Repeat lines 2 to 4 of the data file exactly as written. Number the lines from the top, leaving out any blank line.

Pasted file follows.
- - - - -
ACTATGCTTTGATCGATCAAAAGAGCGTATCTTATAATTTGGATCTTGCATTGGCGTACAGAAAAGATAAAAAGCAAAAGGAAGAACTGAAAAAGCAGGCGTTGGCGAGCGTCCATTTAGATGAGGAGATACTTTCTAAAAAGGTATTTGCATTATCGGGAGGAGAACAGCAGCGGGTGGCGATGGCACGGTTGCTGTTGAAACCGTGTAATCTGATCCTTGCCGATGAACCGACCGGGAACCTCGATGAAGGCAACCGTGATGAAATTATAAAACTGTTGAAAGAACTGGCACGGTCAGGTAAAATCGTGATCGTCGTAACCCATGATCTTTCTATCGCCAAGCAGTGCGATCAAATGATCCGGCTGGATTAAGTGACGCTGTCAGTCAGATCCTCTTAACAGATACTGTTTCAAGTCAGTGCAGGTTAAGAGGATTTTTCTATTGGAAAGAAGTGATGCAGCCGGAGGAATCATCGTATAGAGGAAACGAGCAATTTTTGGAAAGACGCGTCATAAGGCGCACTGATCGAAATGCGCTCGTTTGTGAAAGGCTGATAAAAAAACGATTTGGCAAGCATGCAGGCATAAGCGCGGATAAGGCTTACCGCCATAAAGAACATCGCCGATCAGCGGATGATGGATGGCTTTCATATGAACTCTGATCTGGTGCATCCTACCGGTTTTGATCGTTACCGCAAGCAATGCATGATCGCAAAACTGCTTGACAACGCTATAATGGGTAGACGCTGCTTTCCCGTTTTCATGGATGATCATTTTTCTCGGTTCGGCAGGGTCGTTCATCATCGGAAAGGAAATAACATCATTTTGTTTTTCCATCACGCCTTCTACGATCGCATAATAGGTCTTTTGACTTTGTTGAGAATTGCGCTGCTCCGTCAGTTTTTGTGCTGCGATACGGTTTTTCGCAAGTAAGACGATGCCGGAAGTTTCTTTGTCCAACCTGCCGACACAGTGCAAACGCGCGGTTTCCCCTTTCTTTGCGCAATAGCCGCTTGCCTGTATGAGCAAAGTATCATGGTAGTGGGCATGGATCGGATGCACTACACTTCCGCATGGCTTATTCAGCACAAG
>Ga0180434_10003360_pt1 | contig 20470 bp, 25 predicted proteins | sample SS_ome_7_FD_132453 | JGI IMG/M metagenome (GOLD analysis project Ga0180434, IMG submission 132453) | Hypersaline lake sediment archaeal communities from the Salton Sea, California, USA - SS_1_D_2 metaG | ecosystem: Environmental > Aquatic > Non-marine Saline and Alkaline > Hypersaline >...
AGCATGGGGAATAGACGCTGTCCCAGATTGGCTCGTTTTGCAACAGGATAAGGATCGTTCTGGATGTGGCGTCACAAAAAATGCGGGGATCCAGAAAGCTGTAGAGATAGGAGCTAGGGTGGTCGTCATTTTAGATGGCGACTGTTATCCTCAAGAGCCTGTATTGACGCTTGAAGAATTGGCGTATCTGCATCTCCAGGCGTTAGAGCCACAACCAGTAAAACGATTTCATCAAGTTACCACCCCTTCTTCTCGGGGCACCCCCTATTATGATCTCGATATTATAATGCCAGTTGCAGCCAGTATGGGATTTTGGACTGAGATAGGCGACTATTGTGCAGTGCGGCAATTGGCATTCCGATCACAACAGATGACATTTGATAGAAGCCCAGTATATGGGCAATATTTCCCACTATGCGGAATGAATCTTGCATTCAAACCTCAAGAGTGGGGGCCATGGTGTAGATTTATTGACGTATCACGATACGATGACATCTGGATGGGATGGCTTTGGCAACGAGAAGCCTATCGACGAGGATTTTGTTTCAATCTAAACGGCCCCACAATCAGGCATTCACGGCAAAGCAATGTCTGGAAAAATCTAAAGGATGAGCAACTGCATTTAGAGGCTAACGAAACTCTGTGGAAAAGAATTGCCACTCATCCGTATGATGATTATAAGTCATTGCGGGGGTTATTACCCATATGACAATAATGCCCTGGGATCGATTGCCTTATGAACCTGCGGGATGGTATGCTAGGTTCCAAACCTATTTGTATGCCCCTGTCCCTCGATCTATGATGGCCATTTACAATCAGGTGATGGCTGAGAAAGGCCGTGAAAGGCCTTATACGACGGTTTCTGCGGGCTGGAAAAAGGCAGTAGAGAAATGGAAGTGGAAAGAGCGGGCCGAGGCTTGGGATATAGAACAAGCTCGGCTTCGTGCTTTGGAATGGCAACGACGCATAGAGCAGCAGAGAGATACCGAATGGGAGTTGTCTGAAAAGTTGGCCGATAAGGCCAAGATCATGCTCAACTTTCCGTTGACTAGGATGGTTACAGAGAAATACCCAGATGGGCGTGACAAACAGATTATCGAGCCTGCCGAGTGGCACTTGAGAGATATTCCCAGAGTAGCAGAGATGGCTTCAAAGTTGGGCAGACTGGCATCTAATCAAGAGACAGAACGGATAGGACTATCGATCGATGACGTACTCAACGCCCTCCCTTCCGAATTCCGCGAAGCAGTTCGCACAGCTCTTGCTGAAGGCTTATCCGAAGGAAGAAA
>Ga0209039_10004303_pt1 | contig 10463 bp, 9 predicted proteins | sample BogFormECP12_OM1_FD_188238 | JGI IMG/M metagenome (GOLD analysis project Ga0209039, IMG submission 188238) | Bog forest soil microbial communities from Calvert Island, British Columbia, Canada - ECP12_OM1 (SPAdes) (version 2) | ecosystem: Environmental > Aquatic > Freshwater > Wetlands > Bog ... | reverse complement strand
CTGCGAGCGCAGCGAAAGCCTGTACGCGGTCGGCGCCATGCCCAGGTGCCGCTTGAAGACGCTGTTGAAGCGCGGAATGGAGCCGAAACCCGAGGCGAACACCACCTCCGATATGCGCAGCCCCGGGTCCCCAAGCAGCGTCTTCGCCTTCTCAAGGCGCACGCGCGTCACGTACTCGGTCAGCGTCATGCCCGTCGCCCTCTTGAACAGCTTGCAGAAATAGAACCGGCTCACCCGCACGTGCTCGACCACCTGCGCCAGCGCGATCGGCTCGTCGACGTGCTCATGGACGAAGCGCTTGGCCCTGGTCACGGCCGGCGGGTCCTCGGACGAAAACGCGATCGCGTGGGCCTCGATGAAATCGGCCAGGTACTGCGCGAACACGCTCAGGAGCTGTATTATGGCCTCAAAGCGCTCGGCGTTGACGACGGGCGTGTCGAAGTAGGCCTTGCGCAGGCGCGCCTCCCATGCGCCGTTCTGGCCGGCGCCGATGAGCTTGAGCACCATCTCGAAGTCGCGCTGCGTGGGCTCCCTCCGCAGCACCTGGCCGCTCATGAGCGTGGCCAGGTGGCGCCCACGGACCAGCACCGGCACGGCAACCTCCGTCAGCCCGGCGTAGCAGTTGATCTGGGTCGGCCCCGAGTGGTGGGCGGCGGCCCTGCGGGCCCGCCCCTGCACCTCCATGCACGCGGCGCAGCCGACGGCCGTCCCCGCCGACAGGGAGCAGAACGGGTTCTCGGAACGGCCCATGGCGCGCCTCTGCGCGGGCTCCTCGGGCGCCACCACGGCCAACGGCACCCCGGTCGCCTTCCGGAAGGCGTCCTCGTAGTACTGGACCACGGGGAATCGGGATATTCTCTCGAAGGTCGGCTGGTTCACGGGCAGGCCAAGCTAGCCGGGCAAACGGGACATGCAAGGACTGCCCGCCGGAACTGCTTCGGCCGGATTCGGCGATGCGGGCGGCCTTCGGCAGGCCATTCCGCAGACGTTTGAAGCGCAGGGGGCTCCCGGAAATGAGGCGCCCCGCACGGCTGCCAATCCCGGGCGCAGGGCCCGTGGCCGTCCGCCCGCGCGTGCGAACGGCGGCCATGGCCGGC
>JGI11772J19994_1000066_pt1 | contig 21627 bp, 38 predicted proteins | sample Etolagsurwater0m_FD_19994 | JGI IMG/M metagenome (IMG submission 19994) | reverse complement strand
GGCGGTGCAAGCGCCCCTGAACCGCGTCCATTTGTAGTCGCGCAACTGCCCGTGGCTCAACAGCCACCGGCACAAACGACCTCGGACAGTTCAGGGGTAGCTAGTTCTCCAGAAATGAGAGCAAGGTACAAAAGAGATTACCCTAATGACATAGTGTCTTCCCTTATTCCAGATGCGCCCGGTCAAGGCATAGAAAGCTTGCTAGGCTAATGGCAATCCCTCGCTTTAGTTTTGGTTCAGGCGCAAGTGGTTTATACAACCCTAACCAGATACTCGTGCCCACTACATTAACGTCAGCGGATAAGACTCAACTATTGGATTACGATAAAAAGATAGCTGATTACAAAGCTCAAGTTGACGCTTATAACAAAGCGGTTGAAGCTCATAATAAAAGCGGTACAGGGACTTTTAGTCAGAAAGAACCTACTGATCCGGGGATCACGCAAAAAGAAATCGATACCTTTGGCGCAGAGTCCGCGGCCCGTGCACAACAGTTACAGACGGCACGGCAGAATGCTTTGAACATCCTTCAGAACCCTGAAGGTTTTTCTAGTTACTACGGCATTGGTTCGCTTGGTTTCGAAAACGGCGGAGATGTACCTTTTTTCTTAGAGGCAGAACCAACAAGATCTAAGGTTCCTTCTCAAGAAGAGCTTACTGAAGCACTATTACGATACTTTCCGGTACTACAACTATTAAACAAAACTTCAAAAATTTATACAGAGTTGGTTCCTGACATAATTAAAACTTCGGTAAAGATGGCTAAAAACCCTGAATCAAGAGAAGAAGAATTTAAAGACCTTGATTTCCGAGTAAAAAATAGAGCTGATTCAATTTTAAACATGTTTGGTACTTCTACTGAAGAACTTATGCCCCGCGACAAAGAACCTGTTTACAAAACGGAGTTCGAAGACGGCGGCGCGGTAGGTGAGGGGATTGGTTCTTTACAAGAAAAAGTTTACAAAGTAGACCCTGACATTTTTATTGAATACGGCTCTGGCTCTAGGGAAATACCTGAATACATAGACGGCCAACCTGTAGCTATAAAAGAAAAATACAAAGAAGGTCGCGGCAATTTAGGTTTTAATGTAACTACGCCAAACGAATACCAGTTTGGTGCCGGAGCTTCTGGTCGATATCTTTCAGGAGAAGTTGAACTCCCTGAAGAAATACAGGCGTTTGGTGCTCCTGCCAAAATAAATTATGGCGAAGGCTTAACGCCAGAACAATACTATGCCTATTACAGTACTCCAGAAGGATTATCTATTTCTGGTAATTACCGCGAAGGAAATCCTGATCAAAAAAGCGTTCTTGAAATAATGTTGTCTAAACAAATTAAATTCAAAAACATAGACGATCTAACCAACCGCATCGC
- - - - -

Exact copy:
>Ga0180434_10003360_pt1 | contig 20470 bp, 25 predicted proteins | sample SS_ome_7_FD_132453 | JGI IMG/M metagenome (GOLD analysis project Ga0180434, IMG submission 132453) | Hypersaline lake sediment archaeal communities from the Salton Sea, California, USA - SS_1_D_2 metaG | ecosystem: Environmental > Aquatic > Non-marine Saline and Alkaline > Hypersaline >...
AGCATGGGGAATAGACGCTGTCCCAGATTGGCTCGTTTTGCAACAGGATAAGGATCGTTCTGGATGTGGCGTCACAAAAAATGCGGGGATCCAGAAAGCTGTAGAGATAGGAGCTAGGGTGGTCGTCATTTTAGATGGCGACTGTTATCCTCAAGAGCCTGTATTGACGCTTGAAGAATTGGCGTATCTGCATCTCCAGGCGTTAGAGCCACAACCAGTAAAACGATTTCATCAAGTTACCACCCCTTCTTCTCGGGGCACCCCCTATTATGATCTCGATATTATAATGCCAGTTGCAGCCAGTATGGGATTTTGGACTGAGATAGGCGACTATTGTGCAGTGCGGCAATTGGCATTCCGATCACAACAGATGACATTTGATAGAAGCCCAGTATATGGGCAATATTTCCCACTATGCGGAATGAATCTTGCATTCAAACCTCAAGAGTGGGGGCCATGGTGTAGATTTATTGACGTATCACGATACGATGACATCTGGATGGGATGGCTTTGGCAACGAGAAGCCTATCGACGAGGATTTTGTTTCAATCTAAACGGCCCCACAATCAGGCATTCACGGCAAAGCAATGTCTGGAAAAATCTAAAGGATGAGCAACTGCATTTAGAGGCTAACGAAACTCTGTGGAAAAGAATTGCCACTCATCCGTATGATGATTATAAGTCATTGCGGGGGTTATTACCCATATGACAATAATGCCCTGGGATCGATTGCCTTATGAACCTGCGGGATGGTATGCTAGGTTCCAAACCTATTTGTATGCCCCTGTCCCTCGATCTATGATGGCCATTTACAATCAGGTGATGGCTGAGAAAGGCCGTGAAAGGCCTTATACGACGGTTTCTGCGGGCTGGAAAAAGGCAGTAGAGAAATGGAAGTGGAAAGAGCGGGCCGAGGCTTGGGATATAGAACAAGCTCGGCTTCGTGCTTTGGAATGGCAACGACGCATAGAGCAGCAGAGAGATACCGAATGGGAGTTGTCTGAAAAGTTGGCCGATAAGGCCAAGATCATGCTCAACTTTCCGTTGACTAGGATGGTTACAGAGAAATACCCAGATGGGCGTGACAAACAGATTATCGAGCCTGCCGAGTGGCACTTGAGAGATATTCCCAGAGTAGCAGAGATGGCTTCAAAGTTGGGCAGACTGGCATCTAATCAAGAGACAGAACGGATAGGACTATCGATCGATGACGTACTCAACGCCCTCCCTTCCGAATTCCGCGAAGCAGTTCGCACAGCTCTTGCTGAAGGCTTATCCGAAGGAAGAAA
>Ga0209039_10004303_pt1 | contig 10463 bp, 9 predicted proteins | sample BogFormECP12_OM1_FD_188238 | JGI IMG/M metagenome (GOLD analysis project Ga0209039, IMG submission 188238) | Bog forest soil microbial communities from Calvert Island, British Columbia, Canada - ECP12_OM1 (SPAdes) (version 2) | ecosystem: Environmental > Aquatic > Freshwater > Wetlands > Bog ... | reverse complement strand